Reviewing the past year is made much easier for me by our annual publication on legal developments in oil and gas, the latest edition of which came out in September.
Reading it reminded me what an eventful year it has been. We have had cases on the intricacies of cost share under transportation and processing agreements, on the effect of termination on liquidated damages clauses, and on when a guarantee is in fact an on-demand bond, to pick out just a few.
Then we have had the Oil and Gas Authority’s activities during the year, including licensing rounds, the launch of the National Data Repository, updating of the Asset Stewardship Obligations and the Cygnus/Pegasus decision.
Out of the many developments on which we reported in our review, I have space here to focus on just one.
The dangers of working under letters of intent
In this case, the Court of Appeal considered whether a consultant could rely on a limitation of liability while working under a letter of intent. While the case turns on its own facts, it highlights the risks of proceeding with works on such a basis.
“A” was a sub-contractor on two projects and wanted to appoint “B” as its design consultant. The parties began negotiating a framework agreement under which both sets of works could be carried out.
During the course of the projects they exchanged various draft contracts, each capping B’s liability in one form or another.
As often happens, no formal contract was ever agreed, and defects arose on the second project, leading A to claim losses of around £40 million from B.
B argued, however, that the parties had been proceeding under interim terms which included a limitation of liability.
The lower court found that the contract between the parties was a “simple” contract which merely addressed performance and payment, and that none of the terms they had been negotiating were effectively incorporated as there had been no unqualified acceptance.
As such, B’s liability was uncapped. This might have been disastrous for B, but on appeal it succeeded in having this decision overturned.
The Court of Appeal found that on the first project A had instructed B to proceed under a set of “interim” terms pending agreement of the framework agreement, which terms contained a cap on B’s liability.
By its conduct, and subsequent written confirmation, B accepted these terms for the first project. Some months later A issued another letter of instruction to B for the second project on “the terms and conditions we are currently working under with yourselves”. The Court of Appeal disagreed with the lower court’s view that this should be interpreted as “working on”, i.e. under negotiation.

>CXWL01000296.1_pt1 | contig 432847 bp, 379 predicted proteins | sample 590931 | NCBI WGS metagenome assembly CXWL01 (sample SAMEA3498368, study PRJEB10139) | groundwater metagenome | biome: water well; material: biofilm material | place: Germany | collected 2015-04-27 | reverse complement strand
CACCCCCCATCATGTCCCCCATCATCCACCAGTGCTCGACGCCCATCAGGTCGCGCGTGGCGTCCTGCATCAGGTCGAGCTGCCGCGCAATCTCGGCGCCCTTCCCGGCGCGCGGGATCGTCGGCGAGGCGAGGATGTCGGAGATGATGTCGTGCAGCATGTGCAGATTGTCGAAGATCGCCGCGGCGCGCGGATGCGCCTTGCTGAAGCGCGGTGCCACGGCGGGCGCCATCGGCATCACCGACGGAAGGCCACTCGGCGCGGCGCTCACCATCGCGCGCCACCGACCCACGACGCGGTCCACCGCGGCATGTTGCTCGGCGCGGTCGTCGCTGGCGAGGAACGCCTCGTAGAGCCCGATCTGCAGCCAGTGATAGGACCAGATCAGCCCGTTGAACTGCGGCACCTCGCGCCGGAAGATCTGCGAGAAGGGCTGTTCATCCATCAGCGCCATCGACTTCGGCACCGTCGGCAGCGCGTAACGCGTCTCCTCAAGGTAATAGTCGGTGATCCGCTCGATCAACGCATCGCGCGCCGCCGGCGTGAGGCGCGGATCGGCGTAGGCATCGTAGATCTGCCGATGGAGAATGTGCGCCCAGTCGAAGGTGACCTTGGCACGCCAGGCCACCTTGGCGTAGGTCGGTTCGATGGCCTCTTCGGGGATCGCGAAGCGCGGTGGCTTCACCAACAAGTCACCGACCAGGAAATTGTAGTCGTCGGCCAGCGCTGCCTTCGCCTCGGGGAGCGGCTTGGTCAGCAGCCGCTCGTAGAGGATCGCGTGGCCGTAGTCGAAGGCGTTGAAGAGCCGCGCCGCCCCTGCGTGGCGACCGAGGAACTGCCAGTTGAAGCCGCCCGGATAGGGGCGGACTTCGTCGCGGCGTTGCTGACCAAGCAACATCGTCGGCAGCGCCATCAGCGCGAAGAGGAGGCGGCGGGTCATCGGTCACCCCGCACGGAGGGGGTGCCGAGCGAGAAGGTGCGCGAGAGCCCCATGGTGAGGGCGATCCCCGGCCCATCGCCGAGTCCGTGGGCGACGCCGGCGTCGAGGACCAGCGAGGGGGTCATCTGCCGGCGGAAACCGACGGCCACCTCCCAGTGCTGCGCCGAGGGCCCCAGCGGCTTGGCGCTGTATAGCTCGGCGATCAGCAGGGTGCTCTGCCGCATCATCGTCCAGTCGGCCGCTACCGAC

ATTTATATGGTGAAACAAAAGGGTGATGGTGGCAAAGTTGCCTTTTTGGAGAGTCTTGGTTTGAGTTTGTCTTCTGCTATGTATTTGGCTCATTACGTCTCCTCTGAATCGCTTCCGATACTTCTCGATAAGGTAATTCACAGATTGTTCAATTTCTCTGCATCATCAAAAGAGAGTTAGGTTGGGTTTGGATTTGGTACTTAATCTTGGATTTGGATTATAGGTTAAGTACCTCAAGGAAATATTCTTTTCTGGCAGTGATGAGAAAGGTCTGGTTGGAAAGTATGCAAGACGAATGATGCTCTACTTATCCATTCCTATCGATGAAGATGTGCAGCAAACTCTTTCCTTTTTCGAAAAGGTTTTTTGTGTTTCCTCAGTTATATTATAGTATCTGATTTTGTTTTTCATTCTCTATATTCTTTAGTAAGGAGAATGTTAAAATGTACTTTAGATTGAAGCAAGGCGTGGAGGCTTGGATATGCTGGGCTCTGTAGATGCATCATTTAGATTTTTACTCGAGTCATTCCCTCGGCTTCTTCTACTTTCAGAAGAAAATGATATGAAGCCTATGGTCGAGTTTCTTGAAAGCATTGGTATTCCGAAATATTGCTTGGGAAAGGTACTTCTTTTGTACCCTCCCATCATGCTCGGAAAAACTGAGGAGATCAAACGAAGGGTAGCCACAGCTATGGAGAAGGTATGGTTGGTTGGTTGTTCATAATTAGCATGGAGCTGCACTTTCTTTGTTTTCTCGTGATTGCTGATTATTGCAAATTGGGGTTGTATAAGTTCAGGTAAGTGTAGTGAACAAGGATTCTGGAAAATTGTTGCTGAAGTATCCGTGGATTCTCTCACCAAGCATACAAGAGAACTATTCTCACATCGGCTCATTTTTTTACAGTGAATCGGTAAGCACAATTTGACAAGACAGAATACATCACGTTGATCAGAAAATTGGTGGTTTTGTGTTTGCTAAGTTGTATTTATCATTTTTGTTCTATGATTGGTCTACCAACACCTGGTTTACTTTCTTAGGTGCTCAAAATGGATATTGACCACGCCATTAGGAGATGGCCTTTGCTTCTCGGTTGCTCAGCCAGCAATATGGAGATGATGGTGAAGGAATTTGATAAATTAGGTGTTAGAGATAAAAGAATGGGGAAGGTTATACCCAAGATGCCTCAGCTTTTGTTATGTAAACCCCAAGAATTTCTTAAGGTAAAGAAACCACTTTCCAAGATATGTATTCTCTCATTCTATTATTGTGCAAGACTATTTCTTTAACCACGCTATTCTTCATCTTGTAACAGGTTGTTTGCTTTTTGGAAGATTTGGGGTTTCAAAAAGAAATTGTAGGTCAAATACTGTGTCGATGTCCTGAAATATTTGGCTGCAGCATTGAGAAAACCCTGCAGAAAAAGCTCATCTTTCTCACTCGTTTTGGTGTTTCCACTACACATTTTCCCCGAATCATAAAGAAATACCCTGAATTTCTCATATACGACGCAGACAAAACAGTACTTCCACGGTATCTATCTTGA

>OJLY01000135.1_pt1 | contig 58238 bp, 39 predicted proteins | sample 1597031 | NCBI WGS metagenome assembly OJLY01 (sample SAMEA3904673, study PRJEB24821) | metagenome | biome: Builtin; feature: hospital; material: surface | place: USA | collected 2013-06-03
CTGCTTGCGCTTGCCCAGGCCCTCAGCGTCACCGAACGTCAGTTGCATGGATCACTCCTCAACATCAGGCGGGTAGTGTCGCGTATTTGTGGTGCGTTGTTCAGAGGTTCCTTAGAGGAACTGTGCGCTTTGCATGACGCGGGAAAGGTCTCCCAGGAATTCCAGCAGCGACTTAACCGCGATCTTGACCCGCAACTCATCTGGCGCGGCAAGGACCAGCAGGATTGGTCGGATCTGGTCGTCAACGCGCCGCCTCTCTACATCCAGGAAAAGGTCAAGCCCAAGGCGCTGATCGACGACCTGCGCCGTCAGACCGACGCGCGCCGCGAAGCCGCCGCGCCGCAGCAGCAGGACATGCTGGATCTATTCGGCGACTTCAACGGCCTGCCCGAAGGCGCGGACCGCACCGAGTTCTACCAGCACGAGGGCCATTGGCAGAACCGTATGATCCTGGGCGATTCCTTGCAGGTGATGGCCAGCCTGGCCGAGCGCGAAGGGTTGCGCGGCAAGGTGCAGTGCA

Instead it decided that the natural meaning of the words meant the second project was to be governed by the same terms as the first project. Once again, B was deemed to have accepted these terms by performance of its services, and by subsequent letter.
Despite the outcome of this appeal, the first instance decision should not be ignored. If the facts had been slightly different, B might well have been found to have entered into a simple contract to perform the works without any limit on its liability. This decision emphasises the need for parties to take care when using letters of intent or letters of award.
While they can be useful tools to allow parties to push forward with a project whilst finalising their contract, the following guidance should be borne in mind:
• Keep the scope limited in cost, time and work packages to keep the parties focused on finalising the contract terms;
• Include drafting in both the letter of intent and the contract when agreed that makes it clear that the contract terms supersede those in the letter of intent and that all preceding works and services are deemed to have been carried out under the contract terms;
• Be clear about all of the key terms that are currently agreed to minimise any doubt as to the terms that the parties are working under, especially with respect to liability.
CMS Annual Review of developments in UK Oil & Gas Law available at https://cms.law/en/bgr/publication/annual-review-of-developments-in-english-oil-and-gas-law-2019
Penelope Warne, senior partner, CMS